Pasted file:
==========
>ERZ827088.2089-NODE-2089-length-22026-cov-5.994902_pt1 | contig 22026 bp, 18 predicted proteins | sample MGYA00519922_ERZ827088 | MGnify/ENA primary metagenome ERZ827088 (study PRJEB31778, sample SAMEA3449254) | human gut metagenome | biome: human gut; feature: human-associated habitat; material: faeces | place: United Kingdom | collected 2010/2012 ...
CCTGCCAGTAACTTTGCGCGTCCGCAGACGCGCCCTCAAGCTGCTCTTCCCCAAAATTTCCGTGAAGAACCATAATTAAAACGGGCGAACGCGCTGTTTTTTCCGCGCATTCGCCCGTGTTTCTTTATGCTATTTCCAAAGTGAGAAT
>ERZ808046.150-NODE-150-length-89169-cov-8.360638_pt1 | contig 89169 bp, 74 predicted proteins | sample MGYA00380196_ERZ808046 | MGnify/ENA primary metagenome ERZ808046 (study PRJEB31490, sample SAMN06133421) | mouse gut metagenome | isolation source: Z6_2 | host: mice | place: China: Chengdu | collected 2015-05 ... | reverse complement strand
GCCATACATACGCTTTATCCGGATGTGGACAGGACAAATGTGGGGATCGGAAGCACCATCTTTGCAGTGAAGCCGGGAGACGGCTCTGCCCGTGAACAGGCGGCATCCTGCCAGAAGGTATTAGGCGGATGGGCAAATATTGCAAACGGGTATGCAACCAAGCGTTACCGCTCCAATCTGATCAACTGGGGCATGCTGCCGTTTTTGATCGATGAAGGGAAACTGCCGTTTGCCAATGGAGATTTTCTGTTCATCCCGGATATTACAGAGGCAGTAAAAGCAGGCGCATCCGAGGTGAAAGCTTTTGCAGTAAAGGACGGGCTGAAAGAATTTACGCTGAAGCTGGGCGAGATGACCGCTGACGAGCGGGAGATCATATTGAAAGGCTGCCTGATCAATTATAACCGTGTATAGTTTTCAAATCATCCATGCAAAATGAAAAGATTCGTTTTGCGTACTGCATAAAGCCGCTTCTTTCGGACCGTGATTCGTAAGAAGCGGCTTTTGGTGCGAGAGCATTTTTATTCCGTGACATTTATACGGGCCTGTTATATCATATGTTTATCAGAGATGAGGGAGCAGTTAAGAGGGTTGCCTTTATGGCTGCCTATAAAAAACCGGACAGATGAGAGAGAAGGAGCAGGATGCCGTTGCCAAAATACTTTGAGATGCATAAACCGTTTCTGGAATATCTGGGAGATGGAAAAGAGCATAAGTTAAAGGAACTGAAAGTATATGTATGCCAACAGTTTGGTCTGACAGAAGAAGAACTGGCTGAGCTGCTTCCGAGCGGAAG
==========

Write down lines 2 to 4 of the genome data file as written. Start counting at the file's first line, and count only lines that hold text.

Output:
CCTGCCAGTAACTTTGCGCGTCCGCAGACGCGCCCTCAAGCTGCTCTTCCCCAAAATTTCCGTGAAGAACCATAATTAAAACGGGCGAACGCGCTGTTTTTTCCGCGCATTCGCCCGTGTTTCTTTATGCTATTTCCAAAGTGAGAAT
>ERZ808046.150-NODE-150-length-89169-cov-8.360638_pt1 | contig 89169 bp, 74 predicted proteins | sample MGYA00380196_ERZ808046 | MGnify/ENA primary metagenome ERZ808046 (study PRJEB31490, sample SAMN06133421) | mouse gut metagenome | isolation source: Z6_2 | host: mice | place: China: Chengdu | collected 2015-05 ... | reverse complement strand
GCCATACATACGCTTTATCCGGATGTGGACAGGACAAATGTGGGGATCGGAAGCACCATCTTTGCAGTGAAGCCGGGAGACGGCTCTGCCCGTGAACAGGCGGCATCCTGCCAGAAGGTATTAGGCGGATGGGCAAATATTGCAAACGGGTATGCAACCAAGCGTTACCGCTCCAATCTGATCAACTGGGGCATGCTGCCGTTTTTGATCGATGAAGGGAAACTGCCGTTTGCCAATGGAGATTTTCTGTTCATCCCGGATATTACAGAGGCAGTAAAAGCAGGCGCATCCGAGGTGAAAGCTTTTGCAGTAAAGGACGGGCTGAAAGAATTTACGCTGAAGCTGGGCGAGATGACCGCTGACGAGCGGGAGATCATATTGAAAGGCTGCCTGATCAATTATAACCGTGTATAGTTTTCAAATCATCCATGCAAAATGAAAAGATTCGTTTTGCGTACTGCATAAAGCCGCTTCTTTCGGACCGTGATTCGTAAGAAGCGGCTTTTGGTGCGAGAGCATTTTTATTCCGTGACATTTATACGGGCCTGTTATATCATATGTTTATCAGAGATGAGGGAGCAGTTAAGAGGGTTGCCTTTATGGCTGCCTATAAAAAACCGGACAGATGAGAGAGAAGGAGCAGGATGCCGTTGCCAAAATACTTTGAGATGCATAAACCGTTTCTGGAATATCTGGGAGATGGAAAAGAGCATAAGTTAAAGGAACTGAAAGTATATGTATGCCAACAGTTTGGTCTGACAGAAGAAGAACTGGCTGAGCTGCTTCCGAGCGGAAG